You might have to work hard to find reasons to recognize an employee who simply meets standards, but that’s okay: A few words of recognition–especially public recognition–may be the nudge an average performer needs to start becoming a great performer.

10. A chance for a meaningful future.

Every job should have the potential to lead to greater things. Exceptional bosses take the time to develop employees for the job they someday hope to land, even if that job is with another company.

How can you know what an employee hopes to do someday? Ask.

Employees will only care about your business after you first show you care about them. One of the best ways is to show that while you certainly have hopes for your company’s future, you also have hopes for your employees’ futures.


JEFF HADEN learned much of what he knows about business and technology as he worked his way up in the manufacturing industry. Everything else he picks up fromghostwriting books for some of the smartest leaders he knows in business.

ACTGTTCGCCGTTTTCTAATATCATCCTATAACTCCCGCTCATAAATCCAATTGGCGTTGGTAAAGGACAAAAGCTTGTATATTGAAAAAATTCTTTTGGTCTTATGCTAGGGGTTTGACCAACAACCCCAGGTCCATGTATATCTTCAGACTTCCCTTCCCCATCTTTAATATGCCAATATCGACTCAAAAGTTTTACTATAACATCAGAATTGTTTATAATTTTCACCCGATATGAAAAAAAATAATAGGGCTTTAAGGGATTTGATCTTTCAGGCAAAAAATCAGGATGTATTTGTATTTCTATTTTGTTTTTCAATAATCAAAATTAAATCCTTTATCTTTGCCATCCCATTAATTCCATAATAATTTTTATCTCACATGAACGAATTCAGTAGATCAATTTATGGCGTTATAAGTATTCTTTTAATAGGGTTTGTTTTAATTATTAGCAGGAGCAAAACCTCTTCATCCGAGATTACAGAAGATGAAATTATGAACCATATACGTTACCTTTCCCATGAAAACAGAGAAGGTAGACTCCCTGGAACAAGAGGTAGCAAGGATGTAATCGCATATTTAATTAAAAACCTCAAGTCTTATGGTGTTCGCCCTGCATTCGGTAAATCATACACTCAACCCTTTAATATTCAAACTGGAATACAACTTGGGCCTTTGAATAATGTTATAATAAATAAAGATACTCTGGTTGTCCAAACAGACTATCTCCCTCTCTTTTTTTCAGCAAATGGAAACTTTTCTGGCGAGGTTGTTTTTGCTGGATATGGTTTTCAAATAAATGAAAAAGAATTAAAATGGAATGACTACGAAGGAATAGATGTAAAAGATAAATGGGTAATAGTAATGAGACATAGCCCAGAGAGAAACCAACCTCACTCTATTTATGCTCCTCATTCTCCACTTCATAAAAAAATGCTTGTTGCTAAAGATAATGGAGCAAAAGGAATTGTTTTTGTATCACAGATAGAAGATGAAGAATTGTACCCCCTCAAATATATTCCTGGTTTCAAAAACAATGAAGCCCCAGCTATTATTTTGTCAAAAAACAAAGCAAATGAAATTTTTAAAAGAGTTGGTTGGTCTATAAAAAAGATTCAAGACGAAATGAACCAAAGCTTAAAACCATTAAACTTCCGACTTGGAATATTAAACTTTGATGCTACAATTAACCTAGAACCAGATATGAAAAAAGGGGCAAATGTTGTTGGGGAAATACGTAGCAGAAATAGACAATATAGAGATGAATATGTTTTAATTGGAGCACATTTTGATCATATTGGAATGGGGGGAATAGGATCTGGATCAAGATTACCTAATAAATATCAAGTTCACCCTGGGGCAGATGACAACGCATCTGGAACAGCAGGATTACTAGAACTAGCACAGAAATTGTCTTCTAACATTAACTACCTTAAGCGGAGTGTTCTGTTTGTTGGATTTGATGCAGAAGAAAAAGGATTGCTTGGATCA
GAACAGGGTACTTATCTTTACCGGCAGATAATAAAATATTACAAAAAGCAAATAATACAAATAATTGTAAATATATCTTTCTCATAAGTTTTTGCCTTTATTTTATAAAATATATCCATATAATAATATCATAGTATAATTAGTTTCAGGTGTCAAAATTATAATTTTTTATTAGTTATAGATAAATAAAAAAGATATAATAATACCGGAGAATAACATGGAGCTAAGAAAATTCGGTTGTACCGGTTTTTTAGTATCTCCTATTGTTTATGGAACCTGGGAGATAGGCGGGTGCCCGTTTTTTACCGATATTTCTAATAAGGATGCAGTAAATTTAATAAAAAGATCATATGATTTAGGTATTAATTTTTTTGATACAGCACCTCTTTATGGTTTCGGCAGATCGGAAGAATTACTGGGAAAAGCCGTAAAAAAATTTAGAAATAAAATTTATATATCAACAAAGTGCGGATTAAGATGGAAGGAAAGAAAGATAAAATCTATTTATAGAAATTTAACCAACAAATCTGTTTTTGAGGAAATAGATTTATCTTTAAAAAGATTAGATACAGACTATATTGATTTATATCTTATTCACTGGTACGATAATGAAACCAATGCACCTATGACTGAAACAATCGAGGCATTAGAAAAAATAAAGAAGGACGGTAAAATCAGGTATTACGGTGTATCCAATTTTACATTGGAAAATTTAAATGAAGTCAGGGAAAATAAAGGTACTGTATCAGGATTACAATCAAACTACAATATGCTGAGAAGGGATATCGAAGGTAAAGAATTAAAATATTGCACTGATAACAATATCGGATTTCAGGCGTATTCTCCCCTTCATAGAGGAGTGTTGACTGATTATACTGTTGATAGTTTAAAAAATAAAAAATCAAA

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Weaning yourself off plastic

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This appeared some time ago in The Philadelphia Inquirer:

Rodale’s editors blogged, and got many outside comments and tips, at www.rodale.com/plastic-free.

Their muse was Beth Terry, a Californian who since 2007 has been lessening her plastic use. She blogs and offers numerous insights at www.myplasticfreelife.com (an excellent website).

Emily’s main advice is to start by amassing all the plaastic you use in a week. Analyze it. there is probably a lot of packaging you could eliminate. More specific types from the group:

  • Carry your own cutlery. Skip single-use items.
  • Use metal or glass food storage containers.
  • Wrap lunch sandwiches in waxed paper.
  • Try laundry detergent powders that come in a box.
  • Carry reusable shopping bags.
  • Carry a reusable bottle, or buy drinks in glass or aluminum.